Missionary Age Change Brings Increase in Missionaries, Decrease in Conversions

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Mormon Missionaries on bikes 1
Image via churchofjesuschrist.org

Since President Thomas S. Monson’s missionary age change announcement in 2012, the number of missionaries serving around the world has grown by 44 percent, but the number of recent converts has not experienced the same dramatic increase.

“A number of factors may contribute to fewer baptisms per missionary, including a world that is increasingly secular,” Church spokesman Eric Hawkins told the Deseret News. “It would be a mistake to say missionary work is less impactful as the number of converts last year was the highest since 1999.”

The goal of the missionary age change was not to convert more individuals to The Church of Jesus Christ of Latter-day Saints, but rather to give young people a more time-sensitive, practical opportunity to serve a mission. The age change was also implemented in order to eliminate the potential high-school-mission gap many young men face. It is in this gap that many lose their way.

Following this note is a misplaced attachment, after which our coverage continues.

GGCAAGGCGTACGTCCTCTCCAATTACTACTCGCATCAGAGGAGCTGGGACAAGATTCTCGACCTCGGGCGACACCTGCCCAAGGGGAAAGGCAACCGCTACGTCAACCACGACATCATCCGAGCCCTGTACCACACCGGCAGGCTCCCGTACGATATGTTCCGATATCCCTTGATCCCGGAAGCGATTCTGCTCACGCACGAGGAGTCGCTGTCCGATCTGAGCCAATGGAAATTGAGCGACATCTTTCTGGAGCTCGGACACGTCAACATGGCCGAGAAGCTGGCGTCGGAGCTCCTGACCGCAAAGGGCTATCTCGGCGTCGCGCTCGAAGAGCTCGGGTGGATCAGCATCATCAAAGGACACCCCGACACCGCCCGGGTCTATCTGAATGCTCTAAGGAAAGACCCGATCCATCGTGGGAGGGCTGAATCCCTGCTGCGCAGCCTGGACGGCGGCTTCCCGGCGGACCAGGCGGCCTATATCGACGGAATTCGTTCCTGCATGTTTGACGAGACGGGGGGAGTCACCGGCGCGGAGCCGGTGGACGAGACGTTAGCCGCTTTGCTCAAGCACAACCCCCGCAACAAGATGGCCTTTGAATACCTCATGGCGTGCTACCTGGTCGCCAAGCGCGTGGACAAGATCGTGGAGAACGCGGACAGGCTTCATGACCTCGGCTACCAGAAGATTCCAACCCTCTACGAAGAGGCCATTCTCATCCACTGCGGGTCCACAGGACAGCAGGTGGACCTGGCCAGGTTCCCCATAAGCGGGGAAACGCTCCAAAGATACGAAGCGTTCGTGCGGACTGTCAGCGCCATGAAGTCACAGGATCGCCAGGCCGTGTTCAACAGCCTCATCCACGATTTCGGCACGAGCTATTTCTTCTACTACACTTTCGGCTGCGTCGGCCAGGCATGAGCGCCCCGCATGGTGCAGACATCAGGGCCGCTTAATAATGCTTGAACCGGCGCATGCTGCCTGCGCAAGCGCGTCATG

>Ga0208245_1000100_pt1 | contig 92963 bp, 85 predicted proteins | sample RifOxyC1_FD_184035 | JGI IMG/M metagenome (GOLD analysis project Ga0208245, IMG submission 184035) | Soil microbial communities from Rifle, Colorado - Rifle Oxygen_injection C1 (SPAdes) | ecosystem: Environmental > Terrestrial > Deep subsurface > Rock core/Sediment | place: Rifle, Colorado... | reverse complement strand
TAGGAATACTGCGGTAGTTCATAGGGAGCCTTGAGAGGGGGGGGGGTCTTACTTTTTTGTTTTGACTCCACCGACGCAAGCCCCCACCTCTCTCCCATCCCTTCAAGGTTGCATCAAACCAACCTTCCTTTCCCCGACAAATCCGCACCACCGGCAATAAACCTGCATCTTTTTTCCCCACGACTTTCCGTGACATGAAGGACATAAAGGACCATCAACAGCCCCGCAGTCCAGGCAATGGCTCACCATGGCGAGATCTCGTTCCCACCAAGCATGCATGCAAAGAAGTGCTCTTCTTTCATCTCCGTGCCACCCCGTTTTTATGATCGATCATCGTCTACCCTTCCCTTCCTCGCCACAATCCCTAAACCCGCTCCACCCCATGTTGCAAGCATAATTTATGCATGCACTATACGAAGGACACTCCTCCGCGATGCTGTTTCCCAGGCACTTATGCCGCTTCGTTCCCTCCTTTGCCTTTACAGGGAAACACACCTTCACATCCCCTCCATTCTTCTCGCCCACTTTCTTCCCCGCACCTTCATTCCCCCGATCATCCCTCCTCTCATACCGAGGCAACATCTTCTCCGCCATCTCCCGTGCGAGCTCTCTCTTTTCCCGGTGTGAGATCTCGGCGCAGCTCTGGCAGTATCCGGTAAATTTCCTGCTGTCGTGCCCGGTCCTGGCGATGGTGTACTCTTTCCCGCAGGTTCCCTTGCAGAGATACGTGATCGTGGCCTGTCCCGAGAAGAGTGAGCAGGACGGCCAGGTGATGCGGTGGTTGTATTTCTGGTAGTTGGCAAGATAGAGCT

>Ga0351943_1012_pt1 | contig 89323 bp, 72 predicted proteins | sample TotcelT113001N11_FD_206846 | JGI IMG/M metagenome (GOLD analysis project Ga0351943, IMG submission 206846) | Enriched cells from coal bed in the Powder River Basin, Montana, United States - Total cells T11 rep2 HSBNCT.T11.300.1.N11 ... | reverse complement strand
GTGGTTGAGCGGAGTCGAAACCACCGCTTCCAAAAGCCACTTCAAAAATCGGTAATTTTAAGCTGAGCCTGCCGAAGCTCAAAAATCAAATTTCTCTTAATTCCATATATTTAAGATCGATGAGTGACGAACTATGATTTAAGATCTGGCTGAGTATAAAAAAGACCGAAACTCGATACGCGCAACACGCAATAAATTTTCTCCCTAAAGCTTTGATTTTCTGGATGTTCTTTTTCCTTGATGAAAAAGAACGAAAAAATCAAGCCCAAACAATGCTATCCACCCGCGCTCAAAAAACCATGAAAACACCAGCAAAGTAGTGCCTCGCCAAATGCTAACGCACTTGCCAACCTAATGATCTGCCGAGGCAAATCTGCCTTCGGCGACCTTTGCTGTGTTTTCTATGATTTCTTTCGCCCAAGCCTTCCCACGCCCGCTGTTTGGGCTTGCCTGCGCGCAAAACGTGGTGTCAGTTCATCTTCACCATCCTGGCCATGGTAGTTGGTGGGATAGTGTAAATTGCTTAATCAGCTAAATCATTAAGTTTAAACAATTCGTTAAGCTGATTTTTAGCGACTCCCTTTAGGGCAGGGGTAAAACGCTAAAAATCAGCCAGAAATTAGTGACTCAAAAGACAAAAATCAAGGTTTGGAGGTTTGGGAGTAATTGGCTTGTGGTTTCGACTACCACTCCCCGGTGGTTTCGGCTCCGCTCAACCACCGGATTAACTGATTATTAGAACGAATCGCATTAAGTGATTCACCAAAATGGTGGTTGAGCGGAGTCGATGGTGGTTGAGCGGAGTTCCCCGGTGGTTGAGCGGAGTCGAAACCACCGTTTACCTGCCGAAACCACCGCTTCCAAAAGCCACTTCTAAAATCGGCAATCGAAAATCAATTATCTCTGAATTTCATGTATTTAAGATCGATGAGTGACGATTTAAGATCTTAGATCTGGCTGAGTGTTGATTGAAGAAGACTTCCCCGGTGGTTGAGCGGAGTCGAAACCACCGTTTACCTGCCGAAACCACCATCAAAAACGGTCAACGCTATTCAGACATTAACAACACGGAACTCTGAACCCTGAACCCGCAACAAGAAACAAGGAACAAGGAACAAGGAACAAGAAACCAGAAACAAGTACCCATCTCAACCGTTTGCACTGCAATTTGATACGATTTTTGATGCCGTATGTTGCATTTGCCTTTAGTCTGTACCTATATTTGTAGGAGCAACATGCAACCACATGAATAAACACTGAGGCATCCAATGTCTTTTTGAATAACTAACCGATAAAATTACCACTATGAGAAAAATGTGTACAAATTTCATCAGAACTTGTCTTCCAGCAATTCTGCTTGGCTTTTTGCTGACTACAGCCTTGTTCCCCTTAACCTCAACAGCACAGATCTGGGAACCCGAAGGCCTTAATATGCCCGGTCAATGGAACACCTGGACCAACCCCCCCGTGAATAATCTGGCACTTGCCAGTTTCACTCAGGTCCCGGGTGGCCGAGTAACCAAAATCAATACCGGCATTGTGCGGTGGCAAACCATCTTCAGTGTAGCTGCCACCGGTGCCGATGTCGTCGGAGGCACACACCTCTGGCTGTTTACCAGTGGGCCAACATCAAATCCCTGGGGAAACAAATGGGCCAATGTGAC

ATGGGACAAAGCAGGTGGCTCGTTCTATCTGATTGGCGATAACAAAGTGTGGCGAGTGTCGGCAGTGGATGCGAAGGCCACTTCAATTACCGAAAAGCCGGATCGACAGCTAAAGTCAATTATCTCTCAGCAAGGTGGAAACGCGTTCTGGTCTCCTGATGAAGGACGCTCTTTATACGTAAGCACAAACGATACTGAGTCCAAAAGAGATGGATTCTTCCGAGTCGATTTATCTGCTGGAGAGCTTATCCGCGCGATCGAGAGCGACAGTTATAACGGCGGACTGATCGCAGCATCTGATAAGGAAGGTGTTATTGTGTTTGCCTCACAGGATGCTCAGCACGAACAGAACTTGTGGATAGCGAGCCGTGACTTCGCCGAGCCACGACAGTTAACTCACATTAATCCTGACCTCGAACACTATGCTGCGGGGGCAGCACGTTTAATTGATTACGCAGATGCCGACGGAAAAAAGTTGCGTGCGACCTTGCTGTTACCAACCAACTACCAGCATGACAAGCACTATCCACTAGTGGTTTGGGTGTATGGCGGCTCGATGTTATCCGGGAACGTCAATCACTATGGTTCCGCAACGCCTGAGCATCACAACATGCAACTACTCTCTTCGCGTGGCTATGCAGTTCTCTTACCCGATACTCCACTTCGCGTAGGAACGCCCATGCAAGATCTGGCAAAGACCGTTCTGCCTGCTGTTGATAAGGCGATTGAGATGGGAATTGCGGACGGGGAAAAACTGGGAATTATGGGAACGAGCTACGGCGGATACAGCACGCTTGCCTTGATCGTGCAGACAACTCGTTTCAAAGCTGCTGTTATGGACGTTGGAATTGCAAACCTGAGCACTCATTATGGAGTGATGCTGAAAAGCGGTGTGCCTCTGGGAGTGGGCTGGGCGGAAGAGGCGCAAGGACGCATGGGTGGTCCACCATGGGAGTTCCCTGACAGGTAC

“Young people, no matter their religion, tend to begin questioning their upbringing and discovering new ways of thinking after leaving home for college,” Jan Shipps, a retired religion professor from Indiana told Deseret News. “Allowing Mormon men to go straight from high school to a mission gives them two more full years embedded in the church.”

Mormon historian Richard Bushman said that these numbers don’t necessarily illustrate any of the Church’s successes or struggles. The age change is still predicted to have a long-range positive impact on the Church and its members, despite recent statistics.

“One thing for sure, the Church will not stop trying to convert people, however difficult it may seem,” said Bushman. “That is part of who we are.”